Art Cashin Talks About The Stimulus That Never Was

Posted By on December 9, 2010

December 9, 2010

Excerpts from Art Cashin on the floor of The New York Stock Exchange

Back in February of 2009, we wrote in these Comments that there was nothing stimulating in the proposed “stimulus package”.  We were not alone in that assessment.  Our good friend, Dennis Gartman, and several others voiced the same doubts and concerns.

In the 22 months since, the ineffectiveness of the stimulus package has become much more evident to many more people. Some like, Paul Krugman, had maintained the failure was because the package wasn’t big enough.  We’ve always felt it was structurally flawed and improperly designed.  Now there appears to be more evidence that the flaw was, in fact, in the design.

Here are some points from a fascinating op-ed in today’s Wall Street Journal:

Although the policy debate has mainly focused on the multiplier’s size, data covering the first year and three quarters of the 2009 American Recovery and Reinvestment Act (ARRA) show that, despite the large size of the program, the dollar volume of additional government purchases that it has generated has been negligible.

The ARRA attempted to stimulae government purchases in two ways. First, it provided funds to finance federal government purchases of goods and services; mainly for infrastructure, law enforcement and education. Second, it provided grants to states and local governments to enable them to increase purchases of similar goods and services.

The essay goes on to asses why and how it failed:

So where did ARRA’s state and local grant money go? While some of it increased transfer payments to individuals in the form of welfare and Medicaid, the major part was simply used to reduce borrowing. As ARRA grants increased, net borrowing by state and local governments decreased. In the third quarter of 2010, for example, state and local governments received $132 billion in stimulus grants at an annual rate. In that quarter they borrowed $136 billion less at an annualized rate than they had in the fourth quarter of 2008, even though their revenues from all other sources were only $76 billion higher.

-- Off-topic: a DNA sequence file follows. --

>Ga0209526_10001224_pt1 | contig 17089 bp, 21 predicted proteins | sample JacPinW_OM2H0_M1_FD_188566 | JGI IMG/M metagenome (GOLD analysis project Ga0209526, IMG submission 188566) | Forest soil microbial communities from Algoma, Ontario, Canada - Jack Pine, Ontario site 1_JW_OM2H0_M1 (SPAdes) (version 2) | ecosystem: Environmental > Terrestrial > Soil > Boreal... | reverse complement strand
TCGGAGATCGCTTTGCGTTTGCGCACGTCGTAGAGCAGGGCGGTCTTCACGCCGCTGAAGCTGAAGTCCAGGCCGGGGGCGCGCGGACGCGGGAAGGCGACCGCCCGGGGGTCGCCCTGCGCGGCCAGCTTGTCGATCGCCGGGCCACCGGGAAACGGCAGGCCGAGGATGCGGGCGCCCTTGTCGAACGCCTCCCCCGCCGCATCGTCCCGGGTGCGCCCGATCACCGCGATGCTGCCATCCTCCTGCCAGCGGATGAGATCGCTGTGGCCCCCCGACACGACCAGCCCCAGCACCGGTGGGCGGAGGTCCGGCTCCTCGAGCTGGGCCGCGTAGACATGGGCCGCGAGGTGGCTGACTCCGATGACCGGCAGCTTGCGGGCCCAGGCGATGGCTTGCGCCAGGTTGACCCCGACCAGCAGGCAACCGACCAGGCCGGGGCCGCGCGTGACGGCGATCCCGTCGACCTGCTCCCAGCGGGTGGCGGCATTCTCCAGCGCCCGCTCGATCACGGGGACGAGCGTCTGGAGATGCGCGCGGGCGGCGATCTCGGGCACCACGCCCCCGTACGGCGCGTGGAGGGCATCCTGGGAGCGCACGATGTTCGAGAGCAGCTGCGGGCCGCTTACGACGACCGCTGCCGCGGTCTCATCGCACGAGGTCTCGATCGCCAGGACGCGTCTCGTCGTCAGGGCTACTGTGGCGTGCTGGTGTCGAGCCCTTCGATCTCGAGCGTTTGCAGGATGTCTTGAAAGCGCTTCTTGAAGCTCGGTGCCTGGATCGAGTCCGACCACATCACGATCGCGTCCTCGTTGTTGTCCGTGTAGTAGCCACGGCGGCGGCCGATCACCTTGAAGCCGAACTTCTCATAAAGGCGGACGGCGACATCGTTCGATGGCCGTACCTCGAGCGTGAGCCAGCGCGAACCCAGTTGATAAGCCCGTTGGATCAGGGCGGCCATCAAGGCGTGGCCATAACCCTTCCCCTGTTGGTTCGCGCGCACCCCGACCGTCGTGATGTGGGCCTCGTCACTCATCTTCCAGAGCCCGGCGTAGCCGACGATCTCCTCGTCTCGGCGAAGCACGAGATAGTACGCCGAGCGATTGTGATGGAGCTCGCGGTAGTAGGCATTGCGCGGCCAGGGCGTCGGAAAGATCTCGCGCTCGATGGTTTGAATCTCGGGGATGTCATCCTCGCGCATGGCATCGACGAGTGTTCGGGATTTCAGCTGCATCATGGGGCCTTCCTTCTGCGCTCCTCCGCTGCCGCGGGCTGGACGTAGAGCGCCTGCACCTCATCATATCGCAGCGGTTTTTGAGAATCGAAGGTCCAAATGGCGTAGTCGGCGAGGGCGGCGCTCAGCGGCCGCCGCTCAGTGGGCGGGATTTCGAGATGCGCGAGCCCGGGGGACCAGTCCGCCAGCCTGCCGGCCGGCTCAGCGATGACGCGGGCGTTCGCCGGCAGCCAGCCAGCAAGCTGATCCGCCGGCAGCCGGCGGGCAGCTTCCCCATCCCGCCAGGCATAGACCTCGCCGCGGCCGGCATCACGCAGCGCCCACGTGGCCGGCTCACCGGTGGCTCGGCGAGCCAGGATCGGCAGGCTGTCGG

The bottom-line is the federal government borrowed funds from the public, transferred these funds to state and local governments, who then used the funds mainly to reduce borrowing from the public. The net impact on aggregate economic activity is zero, regardless of the magnitude of the government purchases multiplier.

So, the stimulus was not stimulating because it was basically a wash.  The money never really got into the private sector.  No wonder there were no jobs produced.  I’m from the government and I’m here to help you.


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